As is often observed in academic film studies, Japanese film scholars have had difficulty obtaining comprehensive research materials, which has undervalued the importance of collecting and preserving materials on this subject. Unfortunately, this trend has moved the focus onto less valuable forms of media in the field of Japanese film studies. In a 2011 publication, the collector, Mr. Makino Mamoru explained the reason for the absence of academic resources, using a term, “le septième art [the seventh art],” coined by an Italian film theoretician, Ricciotto Canudo in 1911: “In the past, when discussing the culture or artistic genre of each period, film was long considered a sub-culture, and treated as le septième art, in contrast with existing traditional artistic fields such as literature, painting and music.” Because of this attitude, very few resources have been accumulated. Moreover, collectors generally focus on film stills and posters, which represent the esthetic aspects of movies. Aware of this issue, Mr. Makino has endeavored to collect print materials related to film history in addition to images. He decided that this vibrant print culture needed to be collected before being completely lost.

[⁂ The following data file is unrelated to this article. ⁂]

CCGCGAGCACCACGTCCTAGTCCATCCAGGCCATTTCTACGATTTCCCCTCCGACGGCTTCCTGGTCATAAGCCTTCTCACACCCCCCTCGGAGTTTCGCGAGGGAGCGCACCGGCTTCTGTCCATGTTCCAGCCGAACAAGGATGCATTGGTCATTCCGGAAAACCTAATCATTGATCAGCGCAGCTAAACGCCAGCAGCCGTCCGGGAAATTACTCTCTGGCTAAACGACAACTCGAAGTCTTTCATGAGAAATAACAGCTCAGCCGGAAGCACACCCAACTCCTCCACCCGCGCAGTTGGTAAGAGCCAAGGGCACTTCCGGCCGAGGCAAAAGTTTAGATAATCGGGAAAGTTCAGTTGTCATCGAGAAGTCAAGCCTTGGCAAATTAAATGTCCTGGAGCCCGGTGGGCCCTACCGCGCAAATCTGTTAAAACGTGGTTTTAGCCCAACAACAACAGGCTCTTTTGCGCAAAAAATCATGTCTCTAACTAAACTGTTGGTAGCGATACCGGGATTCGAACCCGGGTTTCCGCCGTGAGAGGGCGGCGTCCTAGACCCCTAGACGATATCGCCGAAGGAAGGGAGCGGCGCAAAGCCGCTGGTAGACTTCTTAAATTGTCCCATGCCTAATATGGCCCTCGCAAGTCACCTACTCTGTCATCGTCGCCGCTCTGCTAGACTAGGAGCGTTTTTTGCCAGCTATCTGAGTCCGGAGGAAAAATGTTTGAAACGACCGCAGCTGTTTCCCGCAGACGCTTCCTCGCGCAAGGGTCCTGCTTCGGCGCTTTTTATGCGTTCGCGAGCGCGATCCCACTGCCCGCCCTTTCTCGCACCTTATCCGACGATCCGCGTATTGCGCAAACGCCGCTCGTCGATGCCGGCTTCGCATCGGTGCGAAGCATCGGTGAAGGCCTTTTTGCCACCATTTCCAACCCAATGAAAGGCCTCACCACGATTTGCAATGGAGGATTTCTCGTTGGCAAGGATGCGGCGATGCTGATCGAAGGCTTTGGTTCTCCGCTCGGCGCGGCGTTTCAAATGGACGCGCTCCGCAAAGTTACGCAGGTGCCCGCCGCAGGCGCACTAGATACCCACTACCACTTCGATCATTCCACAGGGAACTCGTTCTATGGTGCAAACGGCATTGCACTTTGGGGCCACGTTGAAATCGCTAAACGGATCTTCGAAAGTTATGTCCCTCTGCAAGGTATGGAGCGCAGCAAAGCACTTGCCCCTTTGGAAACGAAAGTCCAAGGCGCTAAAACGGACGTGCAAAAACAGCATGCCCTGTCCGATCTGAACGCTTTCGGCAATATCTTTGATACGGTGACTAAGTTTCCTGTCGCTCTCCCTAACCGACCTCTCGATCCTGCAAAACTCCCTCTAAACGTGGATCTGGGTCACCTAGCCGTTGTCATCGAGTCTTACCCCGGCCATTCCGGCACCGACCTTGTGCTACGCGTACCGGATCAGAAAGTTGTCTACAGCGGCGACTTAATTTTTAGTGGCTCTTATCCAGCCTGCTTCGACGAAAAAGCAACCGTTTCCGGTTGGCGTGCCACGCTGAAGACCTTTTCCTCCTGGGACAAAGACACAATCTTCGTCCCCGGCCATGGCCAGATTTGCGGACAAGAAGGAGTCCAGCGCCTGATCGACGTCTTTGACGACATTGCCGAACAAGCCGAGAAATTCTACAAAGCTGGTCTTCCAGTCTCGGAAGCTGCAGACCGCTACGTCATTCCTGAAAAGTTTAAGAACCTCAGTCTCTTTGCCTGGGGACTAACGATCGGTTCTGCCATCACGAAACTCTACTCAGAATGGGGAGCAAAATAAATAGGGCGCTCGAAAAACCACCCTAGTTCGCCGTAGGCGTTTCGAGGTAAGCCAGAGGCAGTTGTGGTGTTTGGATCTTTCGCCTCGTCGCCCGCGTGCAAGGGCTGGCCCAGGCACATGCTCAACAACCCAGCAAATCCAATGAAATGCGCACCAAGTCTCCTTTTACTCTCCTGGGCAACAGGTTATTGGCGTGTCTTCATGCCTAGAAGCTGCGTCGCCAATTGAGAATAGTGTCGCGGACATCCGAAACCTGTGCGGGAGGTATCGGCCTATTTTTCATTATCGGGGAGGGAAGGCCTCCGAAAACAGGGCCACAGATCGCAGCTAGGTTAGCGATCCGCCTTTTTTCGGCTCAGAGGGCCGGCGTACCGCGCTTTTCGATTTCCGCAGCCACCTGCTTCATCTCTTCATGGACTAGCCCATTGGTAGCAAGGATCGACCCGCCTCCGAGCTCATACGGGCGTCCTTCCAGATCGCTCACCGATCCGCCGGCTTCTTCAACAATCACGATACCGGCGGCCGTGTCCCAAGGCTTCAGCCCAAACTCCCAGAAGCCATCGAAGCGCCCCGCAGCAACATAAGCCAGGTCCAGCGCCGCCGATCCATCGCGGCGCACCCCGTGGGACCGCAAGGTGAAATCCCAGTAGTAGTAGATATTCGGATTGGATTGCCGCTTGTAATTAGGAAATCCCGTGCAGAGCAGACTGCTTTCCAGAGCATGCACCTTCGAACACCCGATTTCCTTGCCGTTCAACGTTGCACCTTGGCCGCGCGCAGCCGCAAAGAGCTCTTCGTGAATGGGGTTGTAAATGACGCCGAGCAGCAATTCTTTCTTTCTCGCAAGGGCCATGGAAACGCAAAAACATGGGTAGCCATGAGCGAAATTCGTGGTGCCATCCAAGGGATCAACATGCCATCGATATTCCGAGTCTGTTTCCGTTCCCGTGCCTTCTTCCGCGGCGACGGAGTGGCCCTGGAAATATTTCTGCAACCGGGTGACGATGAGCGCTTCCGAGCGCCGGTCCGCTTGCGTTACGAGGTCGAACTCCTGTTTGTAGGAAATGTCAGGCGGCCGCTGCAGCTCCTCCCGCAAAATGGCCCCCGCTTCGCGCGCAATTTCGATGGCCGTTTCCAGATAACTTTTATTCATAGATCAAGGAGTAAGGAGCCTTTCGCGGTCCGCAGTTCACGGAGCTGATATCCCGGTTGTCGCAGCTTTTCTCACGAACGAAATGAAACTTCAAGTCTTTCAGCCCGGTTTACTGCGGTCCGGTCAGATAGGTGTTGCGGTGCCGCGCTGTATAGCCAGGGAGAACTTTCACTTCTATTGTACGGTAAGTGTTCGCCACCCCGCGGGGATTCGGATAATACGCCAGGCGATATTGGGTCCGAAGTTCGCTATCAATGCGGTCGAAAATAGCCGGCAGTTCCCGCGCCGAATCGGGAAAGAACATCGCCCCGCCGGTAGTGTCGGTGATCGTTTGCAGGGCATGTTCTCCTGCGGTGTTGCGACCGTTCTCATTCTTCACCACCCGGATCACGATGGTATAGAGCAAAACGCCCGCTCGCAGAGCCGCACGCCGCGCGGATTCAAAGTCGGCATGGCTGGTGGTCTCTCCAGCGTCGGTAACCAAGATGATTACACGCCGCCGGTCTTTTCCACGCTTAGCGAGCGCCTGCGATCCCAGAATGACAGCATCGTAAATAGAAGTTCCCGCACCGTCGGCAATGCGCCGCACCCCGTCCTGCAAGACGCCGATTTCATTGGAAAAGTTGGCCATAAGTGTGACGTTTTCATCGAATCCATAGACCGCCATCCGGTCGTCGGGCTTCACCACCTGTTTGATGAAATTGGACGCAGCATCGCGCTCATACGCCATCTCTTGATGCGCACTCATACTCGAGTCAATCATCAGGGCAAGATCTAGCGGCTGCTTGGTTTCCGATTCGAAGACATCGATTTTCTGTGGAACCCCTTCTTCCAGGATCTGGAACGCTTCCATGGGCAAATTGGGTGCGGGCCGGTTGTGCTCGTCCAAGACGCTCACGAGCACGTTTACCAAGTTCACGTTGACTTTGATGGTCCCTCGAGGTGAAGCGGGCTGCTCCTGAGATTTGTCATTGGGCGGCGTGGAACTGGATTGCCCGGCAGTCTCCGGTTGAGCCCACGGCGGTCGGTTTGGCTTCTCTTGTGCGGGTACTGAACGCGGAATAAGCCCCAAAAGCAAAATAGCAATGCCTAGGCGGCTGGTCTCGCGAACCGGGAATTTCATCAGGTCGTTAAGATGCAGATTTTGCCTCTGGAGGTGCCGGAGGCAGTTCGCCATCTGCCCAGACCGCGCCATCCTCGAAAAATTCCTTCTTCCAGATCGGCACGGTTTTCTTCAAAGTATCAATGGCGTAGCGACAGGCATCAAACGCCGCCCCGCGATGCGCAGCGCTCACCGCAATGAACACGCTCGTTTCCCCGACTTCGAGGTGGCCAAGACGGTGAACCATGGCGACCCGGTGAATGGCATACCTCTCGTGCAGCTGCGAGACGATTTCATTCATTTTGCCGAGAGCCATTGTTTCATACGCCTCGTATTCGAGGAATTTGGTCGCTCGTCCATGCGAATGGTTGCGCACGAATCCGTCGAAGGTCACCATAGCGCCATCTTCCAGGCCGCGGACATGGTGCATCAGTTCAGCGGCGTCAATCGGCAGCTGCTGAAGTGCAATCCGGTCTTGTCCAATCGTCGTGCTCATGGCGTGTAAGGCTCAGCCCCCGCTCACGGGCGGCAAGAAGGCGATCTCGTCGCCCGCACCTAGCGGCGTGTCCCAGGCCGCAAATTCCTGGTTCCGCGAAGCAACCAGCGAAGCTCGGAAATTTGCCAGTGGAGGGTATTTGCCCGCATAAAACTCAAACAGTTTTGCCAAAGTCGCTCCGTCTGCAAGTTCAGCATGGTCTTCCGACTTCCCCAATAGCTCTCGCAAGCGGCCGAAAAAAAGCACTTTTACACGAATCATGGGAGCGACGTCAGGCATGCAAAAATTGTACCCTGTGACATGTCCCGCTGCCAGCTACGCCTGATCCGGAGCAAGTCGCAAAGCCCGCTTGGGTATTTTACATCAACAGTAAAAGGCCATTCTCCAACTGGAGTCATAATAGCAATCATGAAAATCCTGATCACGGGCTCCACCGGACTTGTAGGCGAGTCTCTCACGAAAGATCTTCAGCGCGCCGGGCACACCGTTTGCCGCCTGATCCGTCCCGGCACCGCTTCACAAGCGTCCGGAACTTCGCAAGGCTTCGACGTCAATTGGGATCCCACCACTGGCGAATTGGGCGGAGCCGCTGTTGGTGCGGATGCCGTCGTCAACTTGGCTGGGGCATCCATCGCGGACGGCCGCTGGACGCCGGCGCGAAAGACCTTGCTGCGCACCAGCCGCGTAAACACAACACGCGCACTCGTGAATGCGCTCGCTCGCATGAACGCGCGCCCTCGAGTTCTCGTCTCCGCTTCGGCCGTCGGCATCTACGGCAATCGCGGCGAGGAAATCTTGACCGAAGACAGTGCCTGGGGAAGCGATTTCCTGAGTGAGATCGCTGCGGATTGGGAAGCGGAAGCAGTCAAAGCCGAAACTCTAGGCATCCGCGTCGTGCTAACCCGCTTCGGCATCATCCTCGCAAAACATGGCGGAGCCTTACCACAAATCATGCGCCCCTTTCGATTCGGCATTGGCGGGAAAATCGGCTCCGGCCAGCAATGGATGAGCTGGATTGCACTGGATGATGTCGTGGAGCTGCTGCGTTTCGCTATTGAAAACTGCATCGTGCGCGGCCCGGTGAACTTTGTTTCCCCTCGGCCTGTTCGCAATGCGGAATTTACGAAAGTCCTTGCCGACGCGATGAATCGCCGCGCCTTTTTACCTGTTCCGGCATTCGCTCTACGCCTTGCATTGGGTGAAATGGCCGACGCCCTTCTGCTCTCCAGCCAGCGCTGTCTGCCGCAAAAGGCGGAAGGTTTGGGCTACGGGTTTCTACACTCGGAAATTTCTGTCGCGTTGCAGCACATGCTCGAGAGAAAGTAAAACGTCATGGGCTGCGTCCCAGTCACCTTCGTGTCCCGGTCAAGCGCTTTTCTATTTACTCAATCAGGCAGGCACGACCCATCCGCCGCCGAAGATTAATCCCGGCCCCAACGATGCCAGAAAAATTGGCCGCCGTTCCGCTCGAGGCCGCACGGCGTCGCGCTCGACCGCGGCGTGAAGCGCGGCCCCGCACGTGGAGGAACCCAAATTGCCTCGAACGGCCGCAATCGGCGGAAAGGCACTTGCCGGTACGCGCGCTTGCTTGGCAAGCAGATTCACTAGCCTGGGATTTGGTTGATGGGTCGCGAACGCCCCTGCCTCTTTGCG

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East Asian Cinema Materials

I am often asked about Chinese and Korean cinema materials in the Makino Collection. Since processing began with the prewar Japanese materials in the collection, I usually explain that I haven’t gotten to the Chinese and Korean materials yet. This past December, I decided to start going through the boxes that my guide to the collection suggests may be East Asian related. This rough guide was compiled when the materials were packed and shipped to the U.S. from Tokyo. It divides the entire collection into 9 sections.  It indicates there are cinema resources for East Asia, items from South and North Korea (pre and postwar), China (former Manchuria, Manchurian cinema related, Shanghai cinema studio in the 1930s and programs from the 1940s), Taiwan (pre and postwar), and Hong Kong (pre and postwar) related materials. These boxes are located in the 1st of the 9 sections for the collection and it contains 166 boxes in all. Of these 166 boxes, I have processed 7 and seen the contents of an additional 12 (related to Charlie Chaplin, the Soviet Union, and various other Western cinema topics). In case you are wondering, each box is 40cm×34cm×27cm in size and contains somewhere between 10 to 40 items.